Please join me in welcoming talented author Laura Strickland to the Solar on this special day to celebrate the launch of her new book, The Mistletoe Heart. It is the latest entry in the Christmas in the Castle Series from The Wild Rose Press. Laura is a multi-genre writer, whose works include contemporary, Steampunk, and historical, especially medieval. Here’s a peek at The Mistletoe Heart.


Kneeling at her feet, he offers her his heart.

It’s the Christmas season at Clarendon, and Genevieve DeClare is determined to provide a joyful holiday for her mother and sister, despite the losses they’ve endured the past year. The castle is decked with greenery and she’s planned a lavish feast. Awaiting her guests, her heart longs for one more thing: the return of her betrothed, Maddox DeVille, who departed on a pilgrimage to the Holy Land a year ago.

But when an unexpected guest arrives, he’s a stranger. Tomas Monmercy, a knight newly returned from the Crusades, has traveled many weary miles to fulfill a promise and bring Genevieve the talisman she entrusted to Maddox—a mistletoe heart. Tomas considers it a sacred duty. He certainly never intends to fall in love with the beautiful maiden his friend loved so well.


A check in his step had him pausing. She could feel the intensity of his gaze marking her every feature, even if she could not see his face.

Her mother and her sister both exclaimed, and got to their feet. Like Genevieve, Gilliane started forward. Genevieve barely noticed. She reached him first and grasped for his hands.

They felt cold, cold as the grave, and they gripped Genevieve’s with frantic strength. In one movement, he went down to his knee on the flagstone floor and tossed the hood back onto his shoulders.

She found herself staring into the face of a stranger.

Not Maddox. Not her friend at all. He could not be more unlike.

This man had dark hair, a profusion of curls that tumbled down his neck and over his brow. He had a narrow face bracketed by lines in the cheeks, though he could not be above a score and five. His eyes, too, were dark and burned with a kind of passion Genevieve had never before beheld.

“Lady Genevieve DeClare?”

Genevieve tried to recoil but he held the hands she’d offered so eagerly, held them tight. Behind her, Gilliane cried out. Uncle Gervase exclaimed and started forward, but she could look nowhere save into those liquid, dark eyes.




Barnes & Noble:





Multi award-winning author Laura Strickland delights in time traveling to the past and searching out settings for her books, be they Historical Romance, Steampunk or something in between. Her first Scottish Historical hero, Devil Black, battled his way onto the publishing scene in 2013, and the author never looked back. Nor has she tapped the limits of her imagination. Venturing beyond Historical and Contemporary Romance, she created a new world with her ground-breaking Buffalo Steampunk Adventure series set in her native city, in Western New York. Married and the parent of one grown daughter, Laura has also been privileged to mother a number of very special rescue dogs, the latest of whom is a little boy named Tinker, and is intensely interested in animal welfare. Her love of dogs, and her lifelong interest in Celtic history, magic and music, are all reflected in her writing. Laura’s mantra is Lore, Legend, Love, and she wouldn’t have it any other way.






Twitter: Laura Strickland Author @LauraSt05038951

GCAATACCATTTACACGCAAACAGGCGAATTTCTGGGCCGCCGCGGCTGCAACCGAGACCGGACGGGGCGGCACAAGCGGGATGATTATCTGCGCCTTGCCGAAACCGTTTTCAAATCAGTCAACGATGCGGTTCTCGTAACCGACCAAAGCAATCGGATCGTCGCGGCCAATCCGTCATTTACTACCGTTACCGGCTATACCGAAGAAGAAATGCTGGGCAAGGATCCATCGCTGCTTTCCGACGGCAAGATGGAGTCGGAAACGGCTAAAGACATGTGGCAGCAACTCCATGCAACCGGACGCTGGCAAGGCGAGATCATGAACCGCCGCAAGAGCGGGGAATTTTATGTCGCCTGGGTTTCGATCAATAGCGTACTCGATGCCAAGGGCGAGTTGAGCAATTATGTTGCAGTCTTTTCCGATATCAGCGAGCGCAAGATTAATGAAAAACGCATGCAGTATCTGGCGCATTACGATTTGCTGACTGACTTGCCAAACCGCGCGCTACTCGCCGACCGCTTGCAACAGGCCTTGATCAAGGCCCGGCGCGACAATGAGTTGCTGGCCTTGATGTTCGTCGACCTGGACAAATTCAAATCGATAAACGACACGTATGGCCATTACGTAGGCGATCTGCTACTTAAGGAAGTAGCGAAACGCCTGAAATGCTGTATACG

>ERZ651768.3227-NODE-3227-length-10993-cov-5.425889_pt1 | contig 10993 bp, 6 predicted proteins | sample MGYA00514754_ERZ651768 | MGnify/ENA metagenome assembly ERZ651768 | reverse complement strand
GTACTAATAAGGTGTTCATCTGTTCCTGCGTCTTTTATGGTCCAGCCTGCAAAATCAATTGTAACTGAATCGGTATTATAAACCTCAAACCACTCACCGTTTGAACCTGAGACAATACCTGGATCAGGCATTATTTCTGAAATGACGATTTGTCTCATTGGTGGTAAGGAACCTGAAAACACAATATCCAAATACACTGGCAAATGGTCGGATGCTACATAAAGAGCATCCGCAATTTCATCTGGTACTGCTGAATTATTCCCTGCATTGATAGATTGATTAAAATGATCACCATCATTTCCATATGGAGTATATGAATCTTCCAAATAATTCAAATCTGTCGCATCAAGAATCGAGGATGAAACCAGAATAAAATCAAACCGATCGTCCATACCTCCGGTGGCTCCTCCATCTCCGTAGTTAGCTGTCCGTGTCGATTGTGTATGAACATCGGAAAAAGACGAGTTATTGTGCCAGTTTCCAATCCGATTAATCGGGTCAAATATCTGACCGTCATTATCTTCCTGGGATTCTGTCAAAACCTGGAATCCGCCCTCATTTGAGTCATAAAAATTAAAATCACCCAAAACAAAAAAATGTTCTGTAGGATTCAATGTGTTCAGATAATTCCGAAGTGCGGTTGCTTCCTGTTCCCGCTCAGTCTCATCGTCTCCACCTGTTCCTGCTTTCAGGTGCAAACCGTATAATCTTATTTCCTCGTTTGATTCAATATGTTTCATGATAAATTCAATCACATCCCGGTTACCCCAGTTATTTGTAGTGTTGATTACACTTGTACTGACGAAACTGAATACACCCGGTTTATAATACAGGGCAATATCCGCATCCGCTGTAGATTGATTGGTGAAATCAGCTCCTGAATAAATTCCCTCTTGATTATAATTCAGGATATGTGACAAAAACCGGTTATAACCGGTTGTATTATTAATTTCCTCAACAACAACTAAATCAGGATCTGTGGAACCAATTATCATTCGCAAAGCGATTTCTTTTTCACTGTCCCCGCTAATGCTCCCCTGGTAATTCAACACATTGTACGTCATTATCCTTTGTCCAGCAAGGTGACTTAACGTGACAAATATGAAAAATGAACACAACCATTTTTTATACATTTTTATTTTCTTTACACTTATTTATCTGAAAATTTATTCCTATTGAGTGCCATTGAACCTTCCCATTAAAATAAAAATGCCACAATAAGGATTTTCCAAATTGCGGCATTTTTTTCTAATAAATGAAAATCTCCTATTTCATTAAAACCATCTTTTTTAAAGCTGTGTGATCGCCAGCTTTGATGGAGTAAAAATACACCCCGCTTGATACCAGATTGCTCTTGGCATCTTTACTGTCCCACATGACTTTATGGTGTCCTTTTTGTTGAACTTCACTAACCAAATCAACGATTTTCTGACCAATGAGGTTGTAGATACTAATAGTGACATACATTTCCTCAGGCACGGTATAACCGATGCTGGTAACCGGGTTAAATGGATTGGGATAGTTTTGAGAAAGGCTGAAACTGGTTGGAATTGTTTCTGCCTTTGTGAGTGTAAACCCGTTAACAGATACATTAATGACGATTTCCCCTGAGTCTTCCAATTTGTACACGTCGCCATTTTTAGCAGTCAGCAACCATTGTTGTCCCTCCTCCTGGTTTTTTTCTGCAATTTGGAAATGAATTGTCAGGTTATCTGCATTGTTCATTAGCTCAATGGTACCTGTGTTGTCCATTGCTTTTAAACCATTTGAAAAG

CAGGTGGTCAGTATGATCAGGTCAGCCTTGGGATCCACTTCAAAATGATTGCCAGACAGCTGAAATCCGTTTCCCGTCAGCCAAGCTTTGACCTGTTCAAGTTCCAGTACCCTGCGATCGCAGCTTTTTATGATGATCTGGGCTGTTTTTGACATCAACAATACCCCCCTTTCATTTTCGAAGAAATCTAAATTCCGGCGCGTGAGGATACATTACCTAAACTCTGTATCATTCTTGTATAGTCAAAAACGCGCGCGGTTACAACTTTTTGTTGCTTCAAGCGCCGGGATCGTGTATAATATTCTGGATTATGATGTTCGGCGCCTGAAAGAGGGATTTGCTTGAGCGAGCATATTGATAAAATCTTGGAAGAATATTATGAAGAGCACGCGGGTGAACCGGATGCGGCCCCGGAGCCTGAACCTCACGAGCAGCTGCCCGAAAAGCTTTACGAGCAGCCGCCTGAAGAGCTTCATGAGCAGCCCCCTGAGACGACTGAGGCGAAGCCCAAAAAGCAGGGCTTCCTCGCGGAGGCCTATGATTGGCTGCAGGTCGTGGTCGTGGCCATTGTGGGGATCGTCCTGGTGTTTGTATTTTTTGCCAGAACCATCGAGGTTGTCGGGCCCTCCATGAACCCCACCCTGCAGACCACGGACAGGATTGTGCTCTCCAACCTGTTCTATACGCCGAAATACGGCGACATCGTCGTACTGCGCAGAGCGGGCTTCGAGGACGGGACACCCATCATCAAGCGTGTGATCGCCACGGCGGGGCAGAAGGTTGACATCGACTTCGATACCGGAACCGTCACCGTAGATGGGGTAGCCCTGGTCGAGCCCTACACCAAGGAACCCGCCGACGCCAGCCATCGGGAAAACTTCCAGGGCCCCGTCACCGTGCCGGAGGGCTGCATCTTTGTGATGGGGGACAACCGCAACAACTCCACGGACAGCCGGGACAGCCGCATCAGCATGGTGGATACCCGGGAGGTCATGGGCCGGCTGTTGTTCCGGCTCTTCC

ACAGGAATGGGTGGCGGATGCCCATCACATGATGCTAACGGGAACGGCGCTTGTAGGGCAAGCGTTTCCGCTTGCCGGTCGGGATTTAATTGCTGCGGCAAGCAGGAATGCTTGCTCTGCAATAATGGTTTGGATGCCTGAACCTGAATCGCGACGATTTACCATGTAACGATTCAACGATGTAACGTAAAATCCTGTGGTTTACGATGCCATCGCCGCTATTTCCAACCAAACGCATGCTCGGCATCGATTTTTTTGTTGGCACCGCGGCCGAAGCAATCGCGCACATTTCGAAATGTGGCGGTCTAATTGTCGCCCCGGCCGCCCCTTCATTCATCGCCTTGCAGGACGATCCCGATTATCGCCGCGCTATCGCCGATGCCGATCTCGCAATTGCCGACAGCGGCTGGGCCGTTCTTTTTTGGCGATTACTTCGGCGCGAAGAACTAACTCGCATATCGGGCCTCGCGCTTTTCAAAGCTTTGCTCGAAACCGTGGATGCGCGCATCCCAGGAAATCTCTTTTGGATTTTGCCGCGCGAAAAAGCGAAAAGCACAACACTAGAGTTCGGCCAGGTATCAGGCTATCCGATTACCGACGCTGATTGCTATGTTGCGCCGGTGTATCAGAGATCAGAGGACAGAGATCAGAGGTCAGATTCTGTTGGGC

Join me in welcoming Jennifer Ivy Walker and her latest, Winter Solstice in the Crystal Castle, a book that’s part of a special Christmas in the Castle series from our publisher, The Wild Rose Press. I hope to spotlight many of the series’ entries. The series features stories set around, yes, Christmas, in various eras of history. If you’ve read any of Jennifer’s earlier three prizewinning books, you’ll know she loves to combine history, myth, and folklore with touches of fantasy and the paranormal. Her delightful new title follows in that tradition. Here’s a bit from Jennifer about a medieval Yuletide tradition and then a peek at the book.

La Bûche de Noël : A Winter Solstice Celtic Yuletide Tradition

The earliest bûche de Noël—the delectable chocolate yule log cake served as the traditional Christmas dessert in France– can be traced to medieval Brittany with the ancient Celtic tradition of celebrating the winter solstice.

On the shortest day of the year, the Celts would search for a large trunk of oak, beech, elm or cherry wood and burn it as a symbol of rebirth of the sun. During the Middle Ages, the logs themselves would be decorated with ribbons and greenery. The youngest and the oldest members of each family would carry the log into the house and set it aflame in the hearth–to help prevent sickness and protect against evil spirits. Over time, the tradition of burning the Yule log evolved into a log-shaped cake, served as a Yuletide dessert to holiday guests.

Today, la bûche de Noël is the traditional dessert served at le Réveillon, the French Christmas Eve feast.

In my novel, Winter Solstice in the Crystal Castle, la bûche de Noël is served to holiday guests as part of le Réveillon, the Celtic Yuletide feast.


Gabrielle is a flame haired, fire hearted French princess who dreams of becoming a Valkyrie warrior queen like her Viking ancestors from Normandy. Sent to Paris to learn the proper etiquette for a future French queen, she is called home to le Château de Beaufort for a forced marriage to a man she loathes when her father the king’s precarious health takes a sudden turn for the worse.

Chivalrous, solitary knight Sir Bastien de Landuc suffers an impossible love for Gabrielle, the unattainable princess he can never have. Without a title of nobility, he is ineligible to compete in the tournament for her hand in marriage, despite his unparalleled equestrian skills and inimitable swordsmanship.